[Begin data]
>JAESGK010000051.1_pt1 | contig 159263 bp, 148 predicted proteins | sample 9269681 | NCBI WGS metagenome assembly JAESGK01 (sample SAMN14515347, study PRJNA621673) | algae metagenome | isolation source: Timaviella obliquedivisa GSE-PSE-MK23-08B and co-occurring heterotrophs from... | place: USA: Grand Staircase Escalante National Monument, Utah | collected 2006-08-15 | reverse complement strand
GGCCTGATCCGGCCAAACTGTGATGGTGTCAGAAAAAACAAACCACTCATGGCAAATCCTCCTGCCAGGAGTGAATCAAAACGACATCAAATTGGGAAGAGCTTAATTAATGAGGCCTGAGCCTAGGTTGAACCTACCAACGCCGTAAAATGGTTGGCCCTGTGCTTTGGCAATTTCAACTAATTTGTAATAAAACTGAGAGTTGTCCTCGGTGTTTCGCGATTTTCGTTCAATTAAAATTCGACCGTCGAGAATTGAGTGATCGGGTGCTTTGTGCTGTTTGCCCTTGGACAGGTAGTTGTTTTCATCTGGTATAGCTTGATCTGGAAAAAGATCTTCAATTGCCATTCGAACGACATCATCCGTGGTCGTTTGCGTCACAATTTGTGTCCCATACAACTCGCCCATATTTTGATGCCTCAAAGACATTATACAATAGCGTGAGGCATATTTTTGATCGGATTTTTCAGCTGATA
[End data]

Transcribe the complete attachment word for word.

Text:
>JAESGK010000051.1_pt1 | contig 159263 bp, 148 predicted proteins | sample 9269681 | NCBI WGS metagenome assembly JAESGK01 (sample SAMN14515347, study PRJNA621673) | algae metagenome | isolation source: Timaviella obliquedivisa GSE-PSE-MK23-08B and co-occurring heterotrophs from... | place: USA: Grand Staircase Escalante National Monument, Utah | collected 2006-08-15 | reverse complement strand
GGCCTGATCCGGCCAAACTGTGATGGTGTCAGAAAAAACAAACCACTCATGGCAAATCCTCCTGCCAGGAGTGAATCAAAACGACATCAAATTGGGAAGAGCTTAATTAATGAGGCCTGAGCCTAGGTTGAACCTACCAACGCCGTAAAATGGTTGGCCCTGTGCTTTGGCAATTTCAACTAATTTGTAATAAAACTGAGAGTTGTCCTCGGTGTTTCGCGATTTTCGTTCAATTAAAATTCGACCGTCGAGAATTGAGTGATCGGGTGCTTTGTGCTGTTTGCCCTTGGACAGGTAGTTGTTTTCATCTGGTATAGCTTGATCTGGAAAAAGATCTTCAATTGCCATTCGAACGACATCATCCGTGGTCGTTTGCGTCACAATTTGTGTCCCATACAACTCGCCCATATTTTGATGCCTCAAAGACATTATACAATAGCGTGAGGCATATTTTTGATCGGATTTTTCAGCTGATA